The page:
The Internet also provides lone wolves with the anonymity to communicate without filters and freely express their extremist views online without fear of backlash.  This provision of anonymity furthers the perception that lone wolves are acting in a completely extra-judicial space thereby reiterating the power of the Internet in emboldening lone wolves by harbouring and nurturing their extremist views.

In cases where traditional family structures and socialising avenues are compromised, online communities may also provide lone wolves with alternative sources of legitimacy and belongingness that was previously lacking. This provision of legitimacy leads to lone wolves thinking of themselves as being envoys for the collective and, by extension, romanticises the idea of martyrdom.  Even in the case of the shooter who waved a firearm outside the Jamia Millia Islamia University to retaliate against the protestors dissenting against the CAA, the goal of martyrdom was evident. The shooter proclaimed, “Mere antim yatra parmujhe bhagwa mein le jayeaur jai Shri Ram ke nare ho (Cloak me in saffron for my final journey and chant the glory of Shri Ram).”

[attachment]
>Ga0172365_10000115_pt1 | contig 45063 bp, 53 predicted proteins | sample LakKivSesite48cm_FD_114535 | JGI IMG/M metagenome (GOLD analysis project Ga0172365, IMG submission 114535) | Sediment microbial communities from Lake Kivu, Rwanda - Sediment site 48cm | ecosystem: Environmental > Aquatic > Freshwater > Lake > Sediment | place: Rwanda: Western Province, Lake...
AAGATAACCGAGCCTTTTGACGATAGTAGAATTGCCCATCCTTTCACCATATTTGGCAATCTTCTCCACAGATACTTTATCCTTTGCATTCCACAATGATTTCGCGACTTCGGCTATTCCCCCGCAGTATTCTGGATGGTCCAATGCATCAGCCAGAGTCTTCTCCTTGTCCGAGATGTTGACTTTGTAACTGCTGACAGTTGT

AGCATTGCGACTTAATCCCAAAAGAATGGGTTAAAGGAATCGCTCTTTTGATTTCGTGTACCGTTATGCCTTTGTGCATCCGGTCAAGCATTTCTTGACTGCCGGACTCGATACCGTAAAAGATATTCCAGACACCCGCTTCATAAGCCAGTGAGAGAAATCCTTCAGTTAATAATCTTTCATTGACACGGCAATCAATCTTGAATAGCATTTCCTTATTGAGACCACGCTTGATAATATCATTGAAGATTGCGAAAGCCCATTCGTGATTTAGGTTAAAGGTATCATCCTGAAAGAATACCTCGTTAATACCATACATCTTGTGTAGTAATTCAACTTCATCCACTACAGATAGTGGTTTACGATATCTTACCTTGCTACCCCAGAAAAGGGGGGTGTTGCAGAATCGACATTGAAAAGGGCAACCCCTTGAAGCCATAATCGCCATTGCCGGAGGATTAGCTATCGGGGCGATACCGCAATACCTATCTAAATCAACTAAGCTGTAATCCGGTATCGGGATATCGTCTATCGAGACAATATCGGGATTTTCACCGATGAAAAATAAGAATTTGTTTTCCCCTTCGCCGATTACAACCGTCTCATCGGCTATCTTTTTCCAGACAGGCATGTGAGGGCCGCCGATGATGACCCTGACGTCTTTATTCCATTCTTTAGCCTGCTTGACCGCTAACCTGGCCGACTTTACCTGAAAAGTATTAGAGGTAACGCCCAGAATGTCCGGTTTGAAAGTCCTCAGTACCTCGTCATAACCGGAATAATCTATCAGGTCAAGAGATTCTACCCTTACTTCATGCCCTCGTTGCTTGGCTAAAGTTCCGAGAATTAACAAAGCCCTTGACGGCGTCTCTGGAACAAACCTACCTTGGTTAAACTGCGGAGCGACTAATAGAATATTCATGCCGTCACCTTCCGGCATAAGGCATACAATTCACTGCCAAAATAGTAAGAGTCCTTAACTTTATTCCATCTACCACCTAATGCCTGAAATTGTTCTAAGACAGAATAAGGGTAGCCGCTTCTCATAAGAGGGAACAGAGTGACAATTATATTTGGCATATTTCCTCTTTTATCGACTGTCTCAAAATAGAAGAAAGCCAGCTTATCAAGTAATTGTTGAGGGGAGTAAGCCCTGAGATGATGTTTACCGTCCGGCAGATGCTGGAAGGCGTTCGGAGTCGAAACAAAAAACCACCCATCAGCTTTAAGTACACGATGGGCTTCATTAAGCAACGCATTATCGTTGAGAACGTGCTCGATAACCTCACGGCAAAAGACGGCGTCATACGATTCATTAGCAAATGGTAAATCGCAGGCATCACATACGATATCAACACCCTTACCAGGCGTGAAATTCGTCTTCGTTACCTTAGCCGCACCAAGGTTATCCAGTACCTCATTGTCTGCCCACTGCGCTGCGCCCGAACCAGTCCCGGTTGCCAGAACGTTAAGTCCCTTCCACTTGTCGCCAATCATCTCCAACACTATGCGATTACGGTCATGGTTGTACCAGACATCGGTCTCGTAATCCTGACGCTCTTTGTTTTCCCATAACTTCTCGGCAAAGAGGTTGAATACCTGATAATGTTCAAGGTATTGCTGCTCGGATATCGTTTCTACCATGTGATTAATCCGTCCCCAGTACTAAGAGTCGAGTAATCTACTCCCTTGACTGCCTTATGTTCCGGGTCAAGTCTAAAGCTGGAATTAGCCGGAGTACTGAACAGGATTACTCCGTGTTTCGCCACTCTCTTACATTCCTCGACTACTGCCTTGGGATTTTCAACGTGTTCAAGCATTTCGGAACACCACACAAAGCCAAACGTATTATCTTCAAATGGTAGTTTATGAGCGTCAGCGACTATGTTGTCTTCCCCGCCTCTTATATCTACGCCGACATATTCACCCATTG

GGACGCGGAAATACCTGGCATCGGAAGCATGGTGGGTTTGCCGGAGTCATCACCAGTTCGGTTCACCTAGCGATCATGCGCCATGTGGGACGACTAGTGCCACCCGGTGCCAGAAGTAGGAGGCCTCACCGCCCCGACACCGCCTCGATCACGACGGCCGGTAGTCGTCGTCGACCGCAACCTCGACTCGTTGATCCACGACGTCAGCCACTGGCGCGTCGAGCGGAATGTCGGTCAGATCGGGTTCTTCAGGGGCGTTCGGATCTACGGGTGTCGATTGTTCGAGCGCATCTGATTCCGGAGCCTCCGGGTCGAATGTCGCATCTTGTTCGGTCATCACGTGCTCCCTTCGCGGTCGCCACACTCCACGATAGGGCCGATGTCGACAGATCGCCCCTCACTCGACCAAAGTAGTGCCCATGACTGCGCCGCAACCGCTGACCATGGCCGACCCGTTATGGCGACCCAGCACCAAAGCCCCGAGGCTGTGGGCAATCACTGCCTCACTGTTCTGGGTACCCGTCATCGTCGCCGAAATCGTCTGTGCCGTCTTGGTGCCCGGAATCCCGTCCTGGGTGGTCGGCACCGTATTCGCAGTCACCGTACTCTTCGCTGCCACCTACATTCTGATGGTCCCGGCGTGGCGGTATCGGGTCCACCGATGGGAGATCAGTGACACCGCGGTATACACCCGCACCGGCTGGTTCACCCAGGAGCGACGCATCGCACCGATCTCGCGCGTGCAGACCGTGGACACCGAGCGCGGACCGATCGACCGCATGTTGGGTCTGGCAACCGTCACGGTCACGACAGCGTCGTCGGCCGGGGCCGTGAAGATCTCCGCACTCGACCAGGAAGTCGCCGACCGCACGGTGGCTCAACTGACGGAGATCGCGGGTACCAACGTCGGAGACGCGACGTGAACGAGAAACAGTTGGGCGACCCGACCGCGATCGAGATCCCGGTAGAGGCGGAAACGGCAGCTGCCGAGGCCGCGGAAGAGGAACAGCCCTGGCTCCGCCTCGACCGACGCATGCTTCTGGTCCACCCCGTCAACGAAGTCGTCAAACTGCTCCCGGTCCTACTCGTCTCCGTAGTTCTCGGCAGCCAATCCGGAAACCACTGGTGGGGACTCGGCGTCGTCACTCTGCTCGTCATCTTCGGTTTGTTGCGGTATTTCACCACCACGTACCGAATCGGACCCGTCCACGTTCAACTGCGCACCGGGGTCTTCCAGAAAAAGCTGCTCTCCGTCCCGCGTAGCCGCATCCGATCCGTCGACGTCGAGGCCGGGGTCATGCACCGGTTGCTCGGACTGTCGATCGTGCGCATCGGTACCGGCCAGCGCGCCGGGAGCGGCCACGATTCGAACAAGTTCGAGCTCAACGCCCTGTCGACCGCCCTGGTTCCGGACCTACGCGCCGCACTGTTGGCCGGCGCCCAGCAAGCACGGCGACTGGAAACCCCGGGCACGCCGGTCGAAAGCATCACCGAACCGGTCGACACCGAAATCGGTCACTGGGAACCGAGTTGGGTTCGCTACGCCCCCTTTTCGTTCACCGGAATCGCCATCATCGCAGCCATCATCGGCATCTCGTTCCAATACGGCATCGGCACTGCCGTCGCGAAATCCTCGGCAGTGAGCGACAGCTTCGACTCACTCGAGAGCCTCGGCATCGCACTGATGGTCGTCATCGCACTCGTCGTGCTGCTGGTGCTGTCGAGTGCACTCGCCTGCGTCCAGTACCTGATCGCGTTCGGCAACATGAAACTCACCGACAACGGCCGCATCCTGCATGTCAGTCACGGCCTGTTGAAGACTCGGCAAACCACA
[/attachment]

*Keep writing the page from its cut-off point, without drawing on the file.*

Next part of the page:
The Internet can also propel the cycle of violence by being a platform wherein motives and rationale of lone wolf attacks may be misrepresented to suit individual or political self-interest. For instance, 33-year-old Mohammed Shahrukh was also caught waving a firearm at a Delhi police officer. While reportage on the motives of the attacks has been fraught with contradictory claims, the act of waving a gun in a fit of rage in context to perceived group-level discrimination has been repurposed on social media with some claiming the shooter to be a party worker, despite a paucity of evidence. On ground reports indicated that contrary to many news and social media claims, the shooter represented the Anti-CAA demonstration. Irrespective of which side of the protest the shooter identified with, it is evident that the Internet, through the spread of fake news and misinformation, may be used to misinterpret and misrepresent the motives of lone wolves by framing the attack in context to furthering a preferred political narrative. Emboldened by the fact that fake news can spread like wildfire on the Internet, such retrospective framings of attacks reinforce the “Us vs Them” narrative, and may be repurposed to legitimise retaliatory violence.